• How can we teach scholarship as a conversation and promote student participation that engages varied perspectives and interpretations?
  • How can we facilitate students’ understanding of the political, sociological, and economic aspects of the information environment through the lens of their discipline?
  • How can we prepare students to engage as citizens in the contemporary information environment outside of the academy?

We planned for the two-day workshop to occur in late May 2017. Then, over the summer and fall semesters, librarians would follow up and work individually with participants to finish planning lessons and assignments. We hoped this would lead to information literacy being listed as a course outcome and that information literacy would be included on their assessments of student learning.

Workshop outline

We weren’t expecting faculty to produce finished curriculum in two days. We sought to increase their understanding of information literacy through their disciplinary lens and to develop drafts of course outcomes, activities, and assignments.

Workshop goals included:

  • define information literacy through the lens of your discipline,
  • increase understanding of information literacy as more than information skills,
  • draft information literacy outcomes for a course,
  • draft at least one assignment in the course that addresses information literacy,
  • draft at least one activity that addresses information literacy concepts,
  • increase ability to recognize student challenges related to information literacy, and
  • increase confidence to teach students information literacy concepts and skills.

While the participants came from different disciplines (Health Science, Management, Biology, and Philosophy), the challenges they articulated in their applications were similar:

  • identifying primary from secondary sources,
  • search terms—disciplinary literacy still developing,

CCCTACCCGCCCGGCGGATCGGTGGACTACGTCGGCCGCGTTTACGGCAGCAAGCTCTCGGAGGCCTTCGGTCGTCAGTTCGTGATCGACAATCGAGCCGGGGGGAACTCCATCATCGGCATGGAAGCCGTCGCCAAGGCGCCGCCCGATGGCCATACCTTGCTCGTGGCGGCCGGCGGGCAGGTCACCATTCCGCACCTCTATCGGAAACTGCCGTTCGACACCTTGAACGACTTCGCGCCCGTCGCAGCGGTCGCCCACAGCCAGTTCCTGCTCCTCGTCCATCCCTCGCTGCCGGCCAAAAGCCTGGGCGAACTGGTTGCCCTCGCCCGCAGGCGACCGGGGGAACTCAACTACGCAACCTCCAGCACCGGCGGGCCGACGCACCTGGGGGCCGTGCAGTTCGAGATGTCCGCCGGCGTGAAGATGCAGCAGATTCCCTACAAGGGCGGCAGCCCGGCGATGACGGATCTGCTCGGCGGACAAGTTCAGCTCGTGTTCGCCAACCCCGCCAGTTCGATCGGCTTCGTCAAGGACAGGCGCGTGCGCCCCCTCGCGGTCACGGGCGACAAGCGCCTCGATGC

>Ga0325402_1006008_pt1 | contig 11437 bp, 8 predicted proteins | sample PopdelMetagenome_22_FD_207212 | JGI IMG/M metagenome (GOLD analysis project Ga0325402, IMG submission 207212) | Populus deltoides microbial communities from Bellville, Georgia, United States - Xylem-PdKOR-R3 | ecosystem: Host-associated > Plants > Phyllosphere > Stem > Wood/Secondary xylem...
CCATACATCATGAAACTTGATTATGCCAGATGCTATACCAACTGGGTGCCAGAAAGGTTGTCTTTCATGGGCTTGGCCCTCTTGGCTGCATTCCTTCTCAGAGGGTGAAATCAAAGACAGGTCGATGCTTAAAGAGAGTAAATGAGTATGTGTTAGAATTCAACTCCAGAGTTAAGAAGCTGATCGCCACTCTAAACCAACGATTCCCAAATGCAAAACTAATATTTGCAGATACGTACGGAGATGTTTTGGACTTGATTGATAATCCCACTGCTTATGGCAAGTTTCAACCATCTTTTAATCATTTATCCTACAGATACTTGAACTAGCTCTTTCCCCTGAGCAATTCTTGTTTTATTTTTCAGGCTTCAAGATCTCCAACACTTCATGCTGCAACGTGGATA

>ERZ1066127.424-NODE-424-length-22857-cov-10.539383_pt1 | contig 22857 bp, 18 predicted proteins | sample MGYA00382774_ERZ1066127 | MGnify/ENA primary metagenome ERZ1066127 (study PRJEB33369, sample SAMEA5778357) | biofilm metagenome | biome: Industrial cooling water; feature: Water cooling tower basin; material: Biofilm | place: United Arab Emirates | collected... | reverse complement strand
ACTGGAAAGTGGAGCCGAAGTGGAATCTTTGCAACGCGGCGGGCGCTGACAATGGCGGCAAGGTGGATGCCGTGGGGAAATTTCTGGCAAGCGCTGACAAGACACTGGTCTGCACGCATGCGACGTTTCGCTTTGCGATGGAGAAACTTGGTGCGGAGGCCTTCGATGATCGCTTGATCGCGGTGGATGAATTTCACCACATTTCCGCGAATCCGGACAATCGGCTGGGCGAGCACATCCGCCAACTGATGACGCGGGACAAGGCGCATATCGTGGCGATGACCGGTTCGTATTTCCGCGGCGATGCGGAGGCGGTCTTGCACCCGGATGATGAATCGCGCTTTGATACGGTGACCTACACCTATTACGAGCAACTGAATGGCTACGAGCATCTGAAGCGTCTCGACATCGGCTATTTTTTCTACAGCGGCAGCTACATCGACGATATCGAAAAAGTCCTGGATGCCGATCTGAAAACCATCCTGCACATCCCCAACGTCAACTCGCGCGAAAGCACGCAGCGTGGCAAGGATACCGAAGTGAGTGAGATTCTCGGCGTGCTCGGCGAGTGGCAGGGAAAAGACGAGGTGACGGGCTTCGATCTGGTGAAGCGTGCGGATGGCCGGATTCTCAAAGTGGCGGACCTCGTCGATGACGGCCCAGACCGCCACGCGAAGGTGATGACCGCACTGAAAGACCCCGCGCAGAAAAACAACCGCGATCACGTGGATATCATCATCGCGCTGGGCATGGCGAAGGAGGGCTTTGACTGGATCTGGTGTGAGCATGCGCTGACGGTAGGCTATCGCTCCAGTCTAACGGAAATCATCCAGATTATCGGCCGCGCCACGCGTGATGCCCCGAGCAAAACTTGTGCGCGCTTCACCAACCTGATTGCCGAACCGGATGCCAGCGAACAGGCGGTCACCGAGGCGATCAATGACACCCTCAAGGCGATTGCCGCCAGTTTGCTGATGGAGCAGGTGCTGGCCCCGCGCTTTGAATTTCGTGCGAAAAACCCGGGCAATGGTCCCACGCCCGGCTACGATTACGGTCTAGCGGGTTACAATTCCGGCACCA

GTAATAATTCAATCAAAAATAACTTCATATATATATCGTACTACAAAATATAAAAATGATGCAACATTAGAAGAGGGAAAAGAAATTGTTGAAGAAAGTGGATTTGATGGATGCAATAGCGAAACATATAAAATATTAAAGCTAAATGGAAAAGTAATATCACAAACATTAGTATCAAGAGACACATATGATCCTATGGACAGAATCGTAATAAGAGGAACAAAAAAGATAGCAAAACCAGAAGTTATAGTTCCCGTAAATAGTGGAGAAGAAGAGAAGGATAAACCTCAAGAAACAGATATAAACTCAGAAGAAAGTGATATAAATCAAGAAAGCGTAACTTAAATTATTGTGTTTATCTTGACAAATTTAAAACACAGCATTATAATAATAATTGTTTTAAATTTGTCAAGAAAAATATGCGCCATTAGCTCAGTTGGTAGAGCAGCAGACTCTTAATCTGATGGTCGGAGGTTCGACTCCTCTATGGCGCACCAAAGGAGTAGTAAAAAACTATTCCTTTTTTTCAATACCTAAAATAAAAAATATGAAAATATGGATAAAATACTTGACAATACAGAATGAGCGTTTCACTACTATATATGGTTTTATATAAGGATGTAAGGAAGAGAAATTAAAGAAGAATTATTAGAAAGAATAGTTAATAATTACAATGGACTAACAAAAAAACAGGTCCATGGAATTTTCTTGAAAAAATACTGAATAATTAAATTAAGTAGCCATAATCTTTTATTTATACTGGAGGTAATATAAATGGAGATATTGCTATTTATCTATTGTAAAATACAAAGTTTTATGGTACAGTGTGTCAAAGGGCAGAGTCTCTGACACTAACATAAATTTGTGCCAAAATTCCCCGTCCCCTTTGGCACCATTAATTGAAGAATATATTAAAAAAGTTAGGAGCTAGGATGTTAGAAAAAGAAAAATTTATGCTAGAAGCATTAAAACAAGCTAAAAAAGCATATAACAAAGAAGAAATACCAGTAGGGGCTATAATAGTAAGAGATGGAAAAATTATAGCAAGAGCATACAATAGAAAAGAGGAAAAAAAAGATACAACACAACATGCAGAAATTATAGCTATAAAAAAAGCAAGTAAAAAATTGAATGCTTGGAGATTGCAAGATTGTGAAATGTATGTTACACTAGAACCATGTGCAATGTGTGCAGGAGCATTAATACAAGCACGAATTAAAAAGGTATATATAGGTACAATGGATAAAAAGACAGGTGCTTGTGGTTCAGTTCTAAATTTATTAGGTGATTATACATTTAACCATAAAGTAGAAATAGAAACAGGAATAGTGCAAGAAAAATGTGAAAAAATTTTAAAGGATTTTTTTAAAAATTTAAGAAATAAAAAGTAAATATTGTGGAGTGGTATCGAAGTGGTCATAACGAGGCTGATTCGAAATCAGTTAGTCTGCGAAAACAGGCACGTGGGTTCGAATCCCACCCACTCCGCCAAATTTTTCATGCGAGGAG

• “quality” and “reliability,”
  • attribution,
  • sustained research,
  • peer reviewed/scholarly information,
  • which search engines to use,
  • students make assumptions about quality because it includes data,
  • distinguishing between relevant and irrelevant,
  • students take information out of context,
  • lack motivation—they don’t “get it,”
  • what constitutes scholarship and authority in the discipline is very diverse, and
  • instructor confidence to teach information literacy and familiarity with own field.

We used the challenges they highlighted to focus the workshops. We discussed the importance of clarifying and defining expectations for information sources and the language used to describe information on assignments. For example, both the Health Science and Management faculty ask students to use “primary sources.” However, their expectation and definition of a primary source is different. Health Science faculty are looking for primary research articles published in peer-reviewed journals, while the Management faculty were looking for text of interviews with those in the field or business data.1 Crossdisciplinary discussions were essential in helping participants to understand the nuances of the terms they were using to describe information and how easily confusion can occur among students who are taking classes across multiple disciplines within a week, or even a day. Participants recognized how information and authority is valued differently in each discipline.

Faculty were provided a complete copy of the ACRL Framework for Information Literacy, but we focused on the four frames we felt would most resonate with the challenges the faculty identified in their applications.